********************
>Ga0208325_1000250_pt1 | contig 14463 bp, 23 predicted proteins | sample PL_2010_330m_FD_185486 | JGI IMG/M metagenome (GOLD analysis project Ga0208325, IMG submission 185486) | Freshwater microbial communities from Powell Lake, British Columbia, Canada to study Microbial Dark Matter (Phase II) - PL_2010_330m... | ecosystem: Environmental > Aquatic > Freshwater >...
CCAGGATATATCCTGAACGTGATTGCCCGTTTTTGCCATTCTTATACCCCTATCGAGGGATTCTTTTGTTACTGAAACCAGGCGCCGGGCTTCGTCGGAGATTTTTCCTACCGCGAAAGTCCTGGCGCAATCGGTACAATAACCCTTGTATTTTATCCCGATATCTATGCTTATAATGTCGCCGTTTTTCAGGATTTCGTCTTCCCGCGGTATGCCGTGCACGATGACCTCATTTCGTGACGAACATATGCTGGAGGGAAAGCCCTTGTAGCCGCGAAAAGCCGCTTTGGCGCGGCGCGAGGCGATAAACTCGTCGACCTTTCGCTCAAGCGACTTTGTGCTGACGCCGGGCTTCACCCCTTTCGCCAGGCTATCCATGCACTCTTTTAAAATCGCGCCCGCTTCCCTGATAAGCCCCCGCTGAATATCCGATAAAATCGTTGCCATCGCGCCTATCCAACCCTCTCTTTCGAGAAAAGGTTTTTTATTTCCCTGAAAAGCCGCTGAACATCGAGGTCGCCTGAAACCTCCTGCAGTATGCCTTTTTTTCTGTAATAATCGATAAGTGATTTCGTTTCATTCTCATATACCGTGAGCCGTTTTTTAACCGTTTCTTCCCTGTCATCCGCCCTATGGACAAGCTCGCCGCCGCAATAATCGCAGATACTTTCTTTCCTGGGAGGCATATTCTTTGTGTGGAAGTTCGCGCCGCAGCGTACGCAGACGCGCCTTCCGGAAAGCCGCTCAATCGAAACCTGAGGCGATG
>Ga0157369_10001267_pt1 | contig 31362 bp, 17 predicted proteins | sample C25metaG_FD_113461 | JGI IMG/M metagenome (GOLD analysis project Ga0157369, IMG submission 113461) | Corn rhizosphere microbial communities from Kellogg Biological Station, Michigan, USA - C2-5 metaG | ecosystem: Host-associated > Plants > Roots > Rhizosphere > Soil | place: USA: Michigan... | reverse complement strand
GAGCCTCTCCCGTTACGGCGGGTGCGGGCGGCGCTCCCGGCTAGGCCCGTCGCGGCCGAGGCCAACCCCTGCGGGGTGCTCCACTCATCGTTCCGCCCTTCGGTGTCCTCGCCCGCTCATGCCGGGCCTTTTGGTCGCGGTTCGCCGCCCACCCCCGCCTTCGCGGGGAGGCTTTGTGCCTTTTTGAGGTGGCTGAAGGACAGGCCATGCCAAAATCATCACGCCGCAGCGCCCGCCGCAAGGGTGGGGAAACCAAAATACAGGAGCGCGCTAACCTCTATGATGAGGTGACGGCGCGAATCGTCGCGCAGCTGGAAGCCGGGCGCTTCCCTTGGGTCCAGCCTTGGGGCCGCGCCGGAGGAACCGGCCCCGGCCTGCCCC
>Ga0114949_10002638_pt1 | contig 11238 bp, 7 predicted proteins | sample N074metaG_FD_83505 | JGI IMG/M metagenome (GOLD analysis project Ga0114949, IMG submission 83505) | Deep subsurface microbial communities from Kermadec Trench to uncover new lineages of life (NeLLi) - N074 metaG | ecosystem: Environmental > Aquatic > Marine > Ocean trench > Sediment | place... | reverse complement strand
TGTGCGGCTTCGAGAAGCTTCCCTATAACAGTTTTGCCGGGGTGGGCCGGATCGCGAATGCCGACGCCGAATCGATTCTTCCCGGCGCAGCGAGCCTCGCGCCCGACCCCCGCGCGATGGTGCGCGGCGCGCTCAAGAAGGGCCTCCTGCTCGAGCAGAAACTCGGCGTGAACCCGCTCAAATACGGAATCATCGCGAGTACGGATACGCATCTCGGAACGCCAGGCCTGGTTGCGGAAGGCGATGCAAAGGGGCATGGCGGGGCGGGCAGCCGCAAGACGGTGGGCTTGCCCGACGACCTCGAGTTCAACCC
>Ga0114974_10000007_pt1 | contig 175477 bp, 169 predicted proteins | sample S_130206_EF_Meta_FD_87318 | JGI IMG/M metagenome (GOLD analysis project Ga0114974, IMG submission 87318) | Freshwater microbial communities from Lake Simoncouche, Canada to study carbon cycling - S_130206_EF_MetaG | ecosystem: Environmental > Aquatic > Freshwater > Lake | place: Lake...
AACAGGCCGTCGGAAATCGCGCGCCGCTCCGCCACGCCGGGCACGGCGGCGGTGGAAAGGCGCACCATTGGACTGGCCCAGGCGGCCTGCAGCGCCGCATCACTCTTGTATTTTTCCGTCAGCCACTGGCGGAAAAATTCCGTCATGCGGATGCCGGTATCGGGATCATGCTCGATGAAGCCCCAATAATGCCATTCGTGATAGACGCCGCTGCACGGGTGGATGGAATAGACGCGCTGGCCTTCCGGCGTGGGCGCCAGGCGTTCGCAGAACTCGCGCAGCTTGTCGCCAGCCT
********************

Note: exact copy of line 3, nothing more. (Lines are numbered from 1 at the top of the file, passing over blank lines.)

>Ga0157369_10001267_pt1 | contig 31362 bp, 17 predicted proteins | sample C25metaG_FD_113461 | JGI IMG/M metagenome (GOLD analysis project Ga0157369, IMG submission 113461) | Corn rhizosphere microbial communities from Kellogg Biological Station, Michigan, USA - C2-5 metaG | ecosystem: Host-associated > Plants > Roots > Rhizosphere > Soil | place: USA: Michigan... | reverse complement strand